Introducing the "Find an Editor" section of Murder Lab

To hire, or not to hire, a professional editor?  Here's what Emily Suess has to say about it in her Steps in Self-Publishing post on She Writes:
Your book must be edited by a professional editor. Preferably one who specializes in fiction if you're writing a novel, or non-fiction, if you're writing a self-help or how-to book. In an ideal world, you'll spend most of your money here. Editing and proofing are needed at a couple of different stages. This isn't a once-and-done endeavor. You might need to go through either or both types of editing more than once to ensure that your book is truly ready for publication. Substantive and developmental editing deal with the big-picture questions. Does everything in the book support the overall goal? Is the content engaging for the reader? Are things like plot, character development and dialogue the best they can be? 
Copy editing or proofreading are for getting the details just right. In this phase, your editor will help you deal with word choice, grammar, punctuation, typos and spelling errors. If you skip this, people will notice. Often after substantial revisions are made, another proofread is necessary to clean up any straggling errors.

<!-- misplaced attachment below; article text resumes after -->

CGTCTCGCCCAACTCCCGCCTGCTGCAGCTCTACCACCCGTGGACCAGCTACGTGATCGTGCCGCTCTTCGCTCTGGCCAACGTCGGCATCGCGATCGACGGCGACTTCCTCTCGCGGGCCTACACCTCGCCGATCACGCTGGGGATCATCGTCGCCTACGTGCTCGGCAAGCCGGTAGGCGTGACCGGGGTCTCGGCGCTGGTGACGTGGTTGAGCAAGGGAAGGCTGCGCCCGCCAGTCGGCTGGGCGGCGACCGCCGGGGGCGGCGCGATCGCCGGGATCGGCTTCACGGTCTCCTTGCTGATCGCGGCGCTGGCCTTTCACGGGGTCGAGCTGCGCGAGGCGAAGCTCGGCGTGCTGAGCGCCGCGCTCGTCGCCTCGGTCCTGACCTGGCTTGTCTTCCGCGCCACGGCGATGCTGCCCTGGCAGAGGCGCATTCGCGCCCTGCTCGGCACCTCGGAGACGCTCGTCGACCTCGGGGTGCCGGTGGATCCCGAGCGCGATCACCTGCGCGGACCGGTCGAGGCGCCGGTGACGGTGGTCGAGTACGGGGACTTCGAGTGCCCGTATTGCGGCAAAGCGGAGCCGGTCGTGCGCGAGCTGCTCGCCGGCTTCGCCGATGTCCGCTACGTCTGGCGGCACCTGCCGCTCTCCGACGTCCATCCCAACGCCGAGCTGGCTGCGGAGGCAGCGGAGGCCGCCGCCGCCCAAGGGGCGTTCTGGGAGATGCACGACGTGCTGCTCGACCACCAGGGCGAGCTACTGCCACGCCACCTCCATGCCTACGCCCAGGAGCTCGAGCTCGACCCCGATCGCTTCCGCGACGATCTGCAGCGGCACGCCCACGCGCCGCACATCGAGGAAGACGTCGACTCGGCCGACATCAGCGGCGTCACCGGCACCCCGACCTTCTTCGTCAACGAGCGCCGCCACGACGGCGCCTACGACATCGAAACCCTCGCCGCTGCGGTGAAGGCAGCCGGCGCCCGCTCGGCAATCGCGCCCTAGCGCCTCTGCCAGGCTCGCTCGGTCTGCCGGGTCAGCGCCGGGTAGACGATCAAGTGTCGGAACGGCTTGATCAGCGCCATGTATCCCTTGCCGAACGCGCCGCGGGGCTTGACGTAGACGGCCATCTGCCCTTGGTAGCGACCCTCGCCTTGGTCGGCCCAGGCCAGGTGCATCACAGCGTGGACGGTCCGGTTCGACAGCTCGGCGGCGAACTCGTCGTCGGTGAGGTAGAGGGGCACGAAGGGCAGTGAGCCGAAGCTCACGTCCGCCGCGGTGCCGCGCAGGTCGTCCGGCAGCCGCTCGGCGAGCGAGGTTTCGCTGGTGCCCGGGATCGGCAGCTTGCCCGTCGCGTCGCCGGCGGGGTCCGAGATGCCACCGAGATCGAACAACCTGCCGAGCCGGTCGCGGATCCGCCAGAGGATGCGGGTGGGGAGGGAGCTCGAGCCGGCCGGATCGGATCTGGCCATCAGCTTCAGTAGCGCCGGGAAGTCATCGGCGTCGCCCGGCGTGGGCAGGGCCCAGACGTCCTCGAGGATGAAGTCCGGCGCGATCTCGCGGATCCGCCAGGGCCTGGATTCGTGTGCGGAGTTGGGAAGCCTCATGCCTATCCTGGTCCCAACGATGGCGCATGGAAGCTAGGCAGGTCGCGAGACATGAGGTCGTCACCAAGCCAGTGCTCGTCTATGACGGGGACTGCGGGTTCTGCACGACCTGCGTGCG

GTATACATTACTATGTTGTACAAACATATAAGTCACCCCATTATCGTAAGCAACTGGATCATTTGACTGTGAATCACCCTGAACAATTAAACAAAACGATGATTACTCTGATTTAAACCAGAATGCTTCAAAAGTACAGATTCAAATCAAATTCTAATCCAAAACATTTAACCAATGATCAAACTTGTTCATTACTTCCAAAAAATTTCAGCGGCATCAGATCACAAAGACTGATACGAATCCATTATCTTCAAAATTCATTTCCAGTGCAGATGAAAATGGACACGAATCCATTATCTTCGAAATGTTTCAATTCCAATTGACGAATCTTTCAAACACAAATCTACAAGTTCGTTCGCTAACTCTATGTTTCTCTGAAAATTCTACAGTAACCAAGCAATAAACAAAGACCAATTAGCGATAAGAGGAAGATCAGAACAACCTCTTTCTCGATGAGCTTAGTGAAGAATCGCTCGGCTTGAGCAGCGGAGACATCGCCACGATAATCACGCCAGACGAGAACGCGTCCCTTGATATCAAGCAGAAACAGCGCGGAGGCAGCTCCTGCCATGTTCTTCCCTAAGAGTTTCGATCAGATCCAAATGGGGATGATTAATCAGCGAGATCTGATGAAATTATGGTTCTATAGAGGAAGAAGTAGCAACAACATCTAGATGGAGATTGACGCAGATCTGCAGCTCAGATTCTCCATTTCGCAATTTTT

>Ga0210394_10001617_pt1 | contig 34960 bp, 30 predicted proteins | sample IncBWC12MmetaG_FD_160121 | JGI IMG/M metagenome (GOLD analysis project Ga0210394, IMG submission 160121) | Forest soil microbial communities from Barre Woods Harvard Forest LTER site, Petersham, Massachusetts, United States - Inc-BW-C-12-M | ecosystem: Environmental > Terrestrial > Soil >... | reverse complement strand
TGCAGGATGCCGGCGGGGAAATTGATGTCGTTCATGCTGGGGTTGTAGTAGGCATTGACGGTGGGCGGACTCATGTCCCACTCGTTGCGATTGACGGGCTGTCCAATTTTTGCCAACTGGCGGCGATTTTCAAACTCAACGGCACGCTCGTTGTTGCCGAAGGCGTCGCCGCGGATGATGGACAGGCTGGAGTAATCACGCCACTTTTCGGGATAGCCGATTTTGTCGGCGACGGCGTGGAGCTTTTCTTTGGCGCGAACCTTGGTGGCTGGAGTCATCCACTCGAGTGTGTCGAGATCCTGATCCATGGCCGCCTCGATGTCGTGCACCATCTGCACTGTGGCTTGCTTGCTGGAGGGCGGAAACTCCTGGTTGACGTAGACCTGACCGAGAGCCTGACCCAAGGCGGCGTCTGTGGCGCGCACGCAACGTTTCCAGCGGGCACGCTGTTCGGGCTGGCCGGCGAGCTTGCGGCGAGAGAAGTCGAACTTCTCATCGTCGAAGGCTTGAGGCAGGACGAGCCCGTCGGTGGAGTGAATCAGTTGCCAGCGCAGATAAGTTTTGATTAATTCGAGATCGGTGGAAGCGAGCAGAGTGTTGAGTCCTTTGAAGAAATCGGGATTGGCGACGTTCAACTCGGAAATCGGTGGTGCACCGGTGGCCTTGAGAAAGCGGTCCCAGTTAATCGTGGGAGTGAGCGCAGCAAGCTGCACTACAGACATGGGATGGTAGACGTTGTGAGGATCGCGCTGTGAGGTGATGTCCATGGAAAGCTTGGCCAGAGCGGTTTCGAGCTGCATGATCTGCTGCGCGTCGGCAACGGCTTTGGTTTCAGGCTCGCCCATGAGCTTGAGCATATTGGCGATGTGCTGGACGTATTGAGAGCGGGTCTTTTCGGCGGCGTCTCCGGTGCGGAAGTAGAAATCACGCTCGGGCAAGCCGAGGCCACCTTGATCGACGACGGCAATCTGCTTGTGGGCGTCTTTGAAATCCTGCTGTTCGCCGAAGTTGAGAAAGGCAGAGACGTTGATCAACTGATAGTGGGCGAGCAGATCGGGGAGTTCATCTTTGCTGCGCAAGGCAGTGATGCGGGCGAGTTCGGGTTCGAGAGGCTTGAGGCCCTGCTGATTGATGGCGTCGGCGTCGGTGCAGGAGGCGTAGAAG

Despite the word "must" in the first sentence above, I was initially still torn, for the following reasons:
  1. I don't mean to sound like a cheap skate, but it can be costly 
  2. I felt the "free editing" deck had been stacked in my favor:
    1. My mother is an English teacher who forbid me to watch The Dukes of Hazzard specifically because of the bad grammar (quit laughing - this was my favorite show, to the extent that I cried and begged to change my name to Daisy)  
    2. Not surprisingly, I grew up on Scrabble and the homonym game "Teakettle" rather than Barbie and dress-up
    3. I joined up to trade manuscripts with folks who have been professionally edited, so I presumed their lessons learned would trickle down
  3. There are editing resources galore available for the taking 
  4. And finally, I have read poorly edited books and loved them
To deal with this conundrum, I took advantage of free sample editing and let the feedback be my guide.   Suffice to say, this experiment led me to decide once and for all that yes, I would pay for professional editing.  Both copies of my first chapter looked like a stuck pig had bled upon them.  Which was exactly what I was looking for. 

Please see the new stand-alone page of Murder Lab, entitled, "Find an Editor".  Here you will find two different mark-ups of chunks of my first chapter, along with the names and contact info of the two editors who produced them. 

Both of these editors are excellent, in my opinion.  They were punctual, easy to work with, professional, reasonably priced, and...most importantly...great editors.  I encourage my readers to reach out if they are looking for editing help.  Please feel free to use my samples to decide who is more "you".  And please let me know if you are an editor and would like a sample of your work featured on the page.
Friends, what are your thoughts about professional editing?  Absolute must?  Or can an English teacher friend suffice? 

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